MUMS 2014 Abstracts

Here are the abstracts for the student talks and poster presentations (submitted as of April 6, 2014).  The abstracts are listed in alphabetical order according to the presenter’s last name.  If you are a presenter and need to edit your abstract, email MUMS@simpson.edu.

▶ Chad Bockholt (Drake University)
Comparisons of solutions to the Grunert equations of camera tracking

Camera tracking is an important problem in virtual reality and robotics. A system of algebraic equations known as the Grunert equations has been long studied in connection with camera tracking. Though the equations can be solved analytically, first introducing a Grobner basis may reduce the computational time. Building on recent research, I will demonstrate a method of finding a Grobner basis using the Buchberger algorithm with several different monomial orderings to determine other bases. Comparisons will be made of the numerical solutions to the analytical solution. (POSTER)

▶ Ben Castle (University of Northern Iowa)
Curve Shortening Flow for Polygons

Curve shortening flows have been shown to provide a method of continuously shortening arbitrary smooth curves into circles. In this talk, I will examine a discrete version of a curve shortening flow and its applications to polygons. I will discuss results concerning certain special classes of polygons and progress toward characterizing the behavior of all polygons under this flow. (TALK)

▶ Casey Croson, Louis Joslyn, Sara Reed (Simpson College)
Determining Critical Locations in a Road Network

Critical locations in infrastructure are roads that, if damaged, would cause a large disruption in the ability of vehicles to navigate a city. In this paper, we consider critical locations in the road network of Indianola, Iowa. The presence of cut vertices and values of betweenness for a given road segment are used in determining the importance of that given road segment. We present a model that uses these critical factors to order the importance of separate road segments. Finally, we explore models that focus on betweenness to improve accuracy when discovering critical locations. (POSTER)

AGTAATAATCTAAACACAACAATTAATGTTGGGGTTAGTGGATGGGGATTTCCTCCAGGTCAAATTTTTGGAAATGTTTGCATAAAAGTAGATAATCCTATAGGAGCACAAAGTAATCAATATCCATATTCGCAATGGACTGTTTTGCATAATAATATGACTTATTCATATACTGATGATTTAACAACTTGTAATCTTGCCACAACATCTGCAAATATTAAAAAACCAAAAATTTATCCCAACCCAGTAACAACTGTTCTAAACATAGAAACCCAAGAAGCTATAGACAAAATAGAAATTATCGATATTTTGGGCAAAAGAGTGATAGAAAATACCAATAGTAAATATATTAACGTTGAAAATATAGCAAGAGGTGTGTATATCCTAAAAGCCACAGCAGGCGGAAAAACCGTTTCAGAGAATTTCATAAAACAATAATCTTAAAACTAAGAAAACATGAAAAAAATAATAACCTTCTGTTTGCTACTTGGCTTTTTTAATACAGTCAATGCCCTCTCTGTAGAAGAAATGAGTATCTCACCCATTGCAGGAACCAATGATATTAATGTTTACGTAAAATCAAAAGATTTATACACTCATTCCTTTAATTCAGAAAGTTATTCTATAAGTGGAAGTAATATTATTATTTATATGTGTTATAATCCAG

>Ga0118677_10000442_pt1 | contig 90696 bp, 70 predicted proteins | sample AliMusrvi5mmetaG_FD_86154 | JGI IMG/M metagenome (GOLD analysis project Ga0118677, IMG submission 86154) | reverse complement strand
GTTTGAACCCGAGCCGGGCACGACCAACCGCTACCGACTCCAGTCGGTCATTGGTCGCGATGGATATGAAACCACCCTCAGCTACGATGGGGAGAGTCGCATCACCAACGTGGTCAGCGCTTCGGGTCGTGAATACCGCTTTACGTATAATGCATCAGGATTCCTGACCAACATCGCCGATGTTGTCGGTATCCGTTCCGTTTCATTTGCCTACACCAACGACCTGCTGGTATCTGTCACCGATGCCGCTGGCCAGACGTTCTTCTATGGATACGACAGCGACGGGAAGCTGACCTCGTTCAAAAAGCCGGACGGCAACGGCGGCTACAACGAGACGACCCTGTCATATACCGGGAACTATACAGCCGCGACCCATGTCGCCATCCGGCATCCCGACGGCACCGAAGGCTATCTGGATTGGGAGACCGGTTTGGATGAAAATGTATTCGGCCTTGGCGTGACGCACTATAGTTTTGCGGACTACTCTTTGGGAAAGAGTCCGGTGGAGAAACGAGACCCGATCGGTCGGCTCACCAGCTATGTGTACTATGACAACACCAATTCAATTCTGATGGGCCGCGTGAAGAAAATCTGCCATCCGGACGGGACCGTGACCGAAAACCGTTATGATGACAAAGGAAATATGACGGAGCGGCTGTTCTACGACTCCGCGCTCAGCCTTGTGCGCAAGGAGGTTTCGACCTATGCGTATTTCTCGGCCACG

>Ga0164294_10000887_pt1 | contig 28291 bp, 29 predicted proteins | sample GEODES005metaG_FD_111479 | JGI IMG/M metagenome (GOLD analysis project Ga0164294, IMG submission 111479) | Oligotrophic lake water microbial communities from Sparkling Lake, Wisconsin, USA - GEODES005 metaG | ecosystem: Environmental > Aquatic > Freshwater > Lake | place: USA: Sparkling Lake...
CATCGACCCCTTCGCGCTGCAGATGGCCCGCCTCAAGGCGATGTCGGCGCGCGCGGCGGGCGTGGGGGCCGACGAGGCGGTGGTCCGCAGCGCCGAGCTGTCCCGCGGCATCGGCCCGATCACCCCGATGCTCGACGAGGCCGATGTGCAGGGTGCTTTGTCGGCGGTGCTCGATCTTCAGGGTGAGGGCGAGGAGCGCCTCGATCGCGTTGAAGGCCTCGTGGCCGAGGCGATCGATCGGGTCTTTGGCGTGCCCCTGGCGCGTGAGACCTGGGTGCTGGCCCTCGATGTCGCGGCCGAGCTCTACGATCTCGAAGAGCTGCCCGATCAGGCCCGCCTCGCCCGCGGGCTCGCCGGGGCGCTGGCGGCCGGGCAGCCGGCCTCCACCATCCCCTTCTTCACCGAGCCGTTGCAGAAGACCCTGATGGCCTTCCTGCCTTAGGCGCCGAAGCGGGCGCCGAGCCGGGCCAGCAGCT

▶ Emily Dornbusch (Simpson College)
The Relationship Between Fractal Dimensions and Arthropod Body Size Distributions

Fractal dimensions can be used to explain natural occurrences such as the population density of arthropods in a given area. It is believed that as the fractal dimension of vegetation increases there will be a higher population density of smaller sized arthropods. This idea is based off of many biological assumptions such as how metabolism is related to body size. Many questions surround population density and body size because little research has been done about this relationship. My project studies this theory using the same assumptions once made by Morse, D.R. et al. I focused my research on the Simpson Campus as well as Oak Grove, which is a recreational area at Saylorville. This project includes an introduction to fractal geometry and dimensions with a focus on how equations for dimensions were developed. This talk will show you how to use a computer program called FrakOut! to determine the fractal dimension of objects. (TALK)

▶ James Ethington (Simpson College)
Evolutionary Game Theory: The Continuous Prisoner’s Dilemma

The focus of my research is to use the Continuous Prisoner’s Dilemma Problem to create a computer simulation that tracks the behavior of a population and how it changes over time.  My program will work by creating a population of players with varying levels of cooperation. The cooperation value is how I measure the behavior of each player. When all of the players are created, I set matches between players using a payoff formula. The winner of a match is the player with the higher payoff. Once matches are complete, the reproductive cycle occurs. Players who have a higher payoff from their matches will be more likely to reproduce and pass on their traits.  Other factors that I am adding to this simulation include a punishment factor that harms individuals with lower cooperation levels. Mutations are also be factored into the simulation. (POSTER)

▶ Michael Frank (Simpson College)
Investigating Anthropogenic Mammoth Extinction with Mathematical Models

One extinction theory of the Columbian mammoth (Mammuthus columbi), called overkill, hypothesizes that early humans overhunted the animal. We will employ three different approaches to test this theory mathematically: analyze the stability of the equilibria of a differential equations system, develop a differential equations model, and develop a discrete stochastic simulation. The system of ODEs is a modified predator-prey model that also includes immigration and emigration. The simulation is a stochastic temporospatial model based on a rectangular grid system designed to represent North America at the end of the last ice age. Using this simulation, we model the migration of humans into North America and the response in the mammoth population. These approaches show evidence that human-mammoth interaction would have affected the extinction of the Columbian mammoth during the late Pleistocene.  [Joint work with Anneliese Slaton (Mary Baldwin College) and Teresa Tinta (University of Maryland Eastern Shore); advised by Alex Capaldi (Valparaiso University)]. (TALK)